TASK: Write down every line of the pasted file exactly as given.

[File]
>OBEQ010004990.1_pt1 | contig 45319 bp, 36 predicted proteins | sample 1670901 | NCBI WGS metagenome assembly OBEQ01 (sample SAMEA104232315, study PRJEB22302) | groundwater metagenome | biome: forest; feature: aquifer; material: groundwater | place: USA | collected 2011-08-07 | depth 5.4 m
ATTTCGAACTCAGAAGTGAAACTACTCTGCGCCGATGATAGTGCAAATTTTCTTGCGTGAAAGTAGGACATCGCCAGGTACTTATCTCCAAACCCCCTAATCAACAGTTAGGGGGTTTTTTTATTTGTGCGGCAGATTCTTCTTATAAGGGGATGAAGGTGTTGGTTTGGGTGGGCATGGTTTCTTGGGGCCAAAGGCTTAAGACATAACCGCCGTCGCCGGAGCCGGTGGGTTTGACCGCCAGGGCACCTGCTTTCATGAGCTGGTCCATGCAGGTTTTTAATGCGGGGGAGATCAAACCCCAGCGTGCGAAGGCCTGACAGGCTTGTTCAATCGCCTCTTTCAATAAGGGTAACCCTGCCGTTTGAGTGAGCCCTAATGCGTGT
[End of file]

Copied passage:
>OBEQ010004990.1_pt1 | contig 45319 bp, 36 predicted proteins | sample 1670901 | NCBI WGS metagenome assembly OBEQ01 (sample SAMEA104232315, study PRJEB22302) | groundwater metagenome | biome: forest; feature: aquifer; material: groundwater | place: USA | collected 2011-08-07 | depth 5.4 m
ATTTCGAACTCAGAAGTGAAACTACTCTGCGCCGATGATAGTGCAAATTTTCTTGCGTGAAAGTAGGACATCGCCAGGTACTTATCTCCAAACCCCCTAATCAACAGTTAGGGGGTTTTTTTATTTGTGCGGCAGATTCTTCTTATAAGGGGATGAAGGTGTTGGTTTGGGTGGGCATGGTTTCTTGGGGCCAAAGGCTTAAGACATAACCGCCGTCGCCGGAGCCGGTGGGTTTGACCGCCAGGGCACCTGCTTTCATGAGCTGGTCCATGCAGGTTTTTAATGCGGGGGAGATCAAACCCCAGCGTGCGAAGGCCTGACAGGCTTGTTCAATCGCCTCTTTCAATAAGGGTAACCCTGCCGTTTGAGTGAGCCCTAATGCGTGT